One thing that was interesting: on one of the pages I landed on trying to get to the DSL information, the first thing you see is a full page of information about cellular data plans. So Verizon wants to sell you a cellular data plan or FiOS, and anything else....not so much. I did eventually find the link to check an address for service, and of course, they had none for my friend's home.

The other three providers were pretty much the same. AT&T winds some sort of prize for the most obscure service names: You can order U-verse or Gigapower. Snap quiz: Which one is fiber and which one is DSL? Answer: Good luck figuring that out. Finally found the "check address" dialog, and of course, no service. But great news! AT&T is happy to sell you satellite TV and a cellular data plan.

When you go to Windstream, you get a really bad version of Yahoo! News as their front page. CenturyLink actually easily had the best site, with a well-designed front page that made it relatively easy to figure out what plans are available and their cost. But no service in my friend's area.

Despite record profits and high prices, all four companies seem determined to clutter up their own site with ads and "up sell" items, which are probably enormously profitable. But trying to order plain old telephone or Internet service is an exercise in frustration. If I have trouble, I can only imagine the teeth-grinding and keyboard pounding that a typical potential customer goes through to just get some very simple information.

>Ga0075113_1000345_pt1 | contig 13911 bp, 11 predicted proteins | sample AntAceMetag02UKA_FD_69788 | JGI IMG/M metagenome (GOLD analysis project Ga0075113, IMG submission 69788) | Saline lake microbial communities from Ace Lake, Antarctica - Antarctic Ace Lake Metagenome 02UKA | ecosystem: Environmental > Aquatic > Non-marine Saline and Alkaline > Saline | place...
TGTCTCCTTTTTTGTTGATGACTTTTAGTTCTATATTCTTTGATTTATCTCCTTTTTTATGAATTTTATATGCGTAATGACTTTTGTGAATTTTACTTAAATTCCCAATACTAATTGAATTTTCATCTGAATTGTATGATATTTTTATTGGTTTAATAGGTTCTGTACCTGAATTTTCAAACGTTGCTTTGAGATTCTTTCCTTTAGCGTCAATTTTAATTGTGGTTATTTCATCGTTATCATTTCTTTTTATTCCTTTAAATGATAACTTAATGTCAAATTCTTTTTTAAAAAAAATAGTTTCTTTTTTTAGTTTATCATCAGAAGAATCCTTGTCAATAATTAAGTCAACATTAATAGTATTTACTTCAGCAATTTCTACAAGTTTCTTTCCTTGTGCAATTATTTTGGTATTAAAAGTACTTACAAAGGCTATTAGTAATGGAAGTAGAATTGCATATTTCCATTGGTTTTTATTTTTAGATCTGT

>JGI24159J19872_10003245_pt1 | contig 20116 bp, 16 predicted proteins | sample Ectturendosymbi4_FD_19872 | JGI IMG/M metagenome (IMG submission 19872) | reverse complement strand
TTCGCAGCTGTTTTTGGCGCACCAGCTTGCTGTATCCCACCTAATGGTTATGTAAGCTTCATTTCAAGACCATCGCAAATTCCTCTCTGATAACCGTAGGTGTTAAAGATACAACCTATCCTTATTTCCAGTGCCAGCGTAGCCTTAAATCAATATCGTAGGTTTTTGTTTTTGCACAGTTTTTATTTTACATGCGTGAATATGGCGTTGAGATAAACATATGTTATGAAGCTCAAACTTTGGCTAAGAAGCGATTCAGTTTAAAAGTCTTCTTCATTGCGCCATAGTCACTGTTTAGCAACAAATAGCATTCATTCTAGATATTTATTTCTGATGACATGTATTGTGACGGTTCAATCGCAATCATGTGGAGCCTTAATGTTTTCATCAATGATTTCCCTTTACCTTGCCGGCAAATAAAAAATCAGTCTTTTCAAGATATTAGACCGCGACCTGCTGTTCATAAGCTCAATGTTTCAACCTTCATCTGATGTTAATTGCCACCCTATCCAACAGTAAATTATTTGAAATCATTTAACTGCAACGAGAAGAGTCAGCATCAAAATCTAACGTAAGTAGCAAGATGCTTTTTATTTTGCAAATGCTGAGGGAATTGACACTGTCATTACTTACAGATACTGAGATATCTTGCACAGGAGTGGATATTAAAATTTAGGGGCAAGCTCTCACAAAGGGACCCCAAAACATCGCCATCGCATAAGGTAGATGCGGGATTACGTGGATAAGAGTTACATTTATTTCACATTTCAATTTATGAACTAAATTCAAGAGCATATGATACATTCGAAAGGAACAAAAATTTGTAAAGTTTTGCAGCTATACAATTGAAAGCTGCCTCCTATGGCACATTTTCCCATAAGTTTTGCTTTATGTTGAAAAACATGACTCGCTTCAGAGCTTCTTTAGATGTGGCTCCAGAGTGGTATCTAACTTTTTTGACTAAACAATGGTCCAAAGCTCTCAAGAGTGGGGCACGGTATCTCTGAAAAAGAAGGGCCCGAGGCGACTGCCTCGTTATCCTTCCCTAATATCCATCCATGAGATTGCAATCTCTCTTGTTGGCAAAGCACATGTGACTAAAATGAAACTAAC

Next step for my friend: She is going to contact some neighbors to find out who the telephone company is. So much for the power of the Internet.

Technology News:

Smombies and the decline of civilization

It has come to this: The city of Augsburg, Germany has begun to install traffic lights in the street...because so many people are looking down at their cellphones that they are ignoring traffic signals and being hit by oncoming traffic. This is just sad.

In China, the problem is so bad that in Chongqing, local officials have created two lane pedestrian crosswalks. One lane is for normal people who the sense to pay attention when crossing the street, and the other lane is for "smombies," or "smartphone zombies," who shuffle across the street so slowly that they are blocking other pedestrians.

Email is not a sychronous communications tool

Twice in the past week people have complained that I did not respond to their email. In the first case, they sent the missive to the wrong address, waited two weeks, and then wondered aloud to me if I was really busy and was unable to keep up with email. Well, yes to the really busy part, but no to the unable to keep up with email. I cannot respond to email that I have not received.

In the second case, the sender was upset because they had sent an email in the morning and I had not responded by mid-afternoon. It was a day when I was out of the office with a client, and had back to back meetings throughout the day. I was not checking my email.

The "always connected" Internet culture has created a false sense of connectivity for not just email, but also for things like texting. I travel in a lot of rural areas, where cell towers may be few and far between, so I don't necessarily receive texts a few seconds after someone sends it.

Email and texting are asynchronous services; you send the message, and it may or may not reach its destination in any given time. There seems to be a rising resistance to using the phone for business communications, even though the phone is a synchronous communications medium--if I answer the phone and are speaking to you, you know with certainty that I have received the message.

There is a certain irony at work in our culture when we all have "smart phones" but don't actually use the phone part.

Technology News:

Pages

Subscribe to Front page feed